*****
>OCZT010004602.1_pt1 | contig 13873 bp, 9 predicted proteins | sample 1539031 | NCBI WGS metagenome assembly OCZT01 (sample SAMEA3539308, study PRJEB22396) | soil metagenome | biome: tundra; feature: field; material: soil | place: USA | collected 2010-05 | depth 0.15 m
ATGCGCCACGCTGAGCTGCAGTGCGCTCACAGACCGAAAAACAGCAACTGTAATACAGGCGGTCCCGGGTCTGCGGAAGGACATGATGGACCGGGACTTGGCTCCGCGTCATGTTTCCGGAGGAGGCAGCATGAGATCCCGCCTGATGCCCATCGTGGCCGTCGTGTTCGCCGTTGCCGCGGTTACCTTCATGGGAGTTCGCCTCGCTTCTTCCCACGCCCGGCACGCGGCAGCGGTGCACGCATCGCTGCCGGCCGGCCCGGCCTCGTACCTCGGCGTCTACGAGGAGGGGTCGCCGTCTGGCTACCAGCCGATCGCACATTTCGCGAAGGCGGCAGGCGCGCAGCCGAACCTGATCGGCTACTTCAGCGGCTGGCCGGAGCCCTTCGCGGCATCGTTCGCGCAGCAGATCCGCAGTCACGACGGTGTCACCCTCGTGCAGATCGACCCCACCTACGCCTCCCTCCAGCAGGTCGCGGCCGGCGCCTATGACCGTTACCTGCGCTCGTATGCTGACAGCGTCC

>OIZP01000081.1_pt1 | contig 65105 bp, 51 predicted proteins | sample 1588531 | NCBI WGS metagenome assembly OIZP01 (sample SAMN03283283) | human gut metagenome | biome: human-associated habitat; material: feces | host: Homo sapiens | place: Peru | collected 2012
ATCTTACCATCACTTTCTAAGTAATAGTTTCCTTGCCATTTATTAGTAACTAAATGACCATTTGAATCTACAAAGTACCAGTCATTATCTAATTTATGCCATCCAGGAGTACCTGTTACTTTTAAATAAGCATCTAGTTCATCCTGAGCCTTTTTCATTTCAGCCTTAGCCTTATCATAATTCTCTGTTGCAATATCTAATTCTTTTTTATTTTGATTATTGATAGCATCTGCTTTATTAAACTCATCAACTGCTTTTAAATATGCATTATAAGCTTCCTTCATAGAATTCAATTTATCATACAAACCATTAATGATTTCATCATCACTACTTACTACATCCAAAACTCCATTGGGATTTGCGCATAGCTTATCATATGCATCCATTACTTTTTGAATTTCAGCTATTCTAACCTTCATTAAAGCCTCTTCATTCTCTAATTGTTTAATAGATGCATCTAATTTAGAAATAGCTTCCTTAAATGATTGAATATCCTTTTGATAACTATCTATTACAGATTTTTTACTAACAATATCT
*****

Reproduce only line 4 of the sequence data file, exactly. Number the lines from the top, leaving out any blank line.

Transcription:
ATCTTACCATCACTTTCTAAGTAATAGTTTCCTTGCCATTTATTAGTAACTAAATGACCATTTGAATCTACAAAGTACCAGTCATTATCTAATTTATGCCATCCAGGAGTACCTGTTACTTTTAAATAAGCATCTAGTTCATCCTGAGCCTTTTTCATTTCAGCCTTAGCCTTATCATAATTCTCTGTTGCAATATCTAATTCTTTTTTATTTTGATTATTGATAGCATCTGCTTTATTAAACTCATCAACTGCTTTTAAATATGCATTATAAGCTTCCTTCATAGAATTCAATTTATCATACAAACCATTAATGATTTCATCATCACTACTTACTACATCCAAAACTCCATTGGGATTTGCGCATAGCTTATCATATGCATCCATTACTTTTTGAATTTCAGCTATTCTAACCTTCATTAAAGCCTCTTCATTCTCTAATTGTTTAATAGATGCATCTAATTTAGAAATAGCTTCCTTAAATGATTGAATATCCTTTTGATAACTATCTATTACAGATTTTTTACTAACAATATCT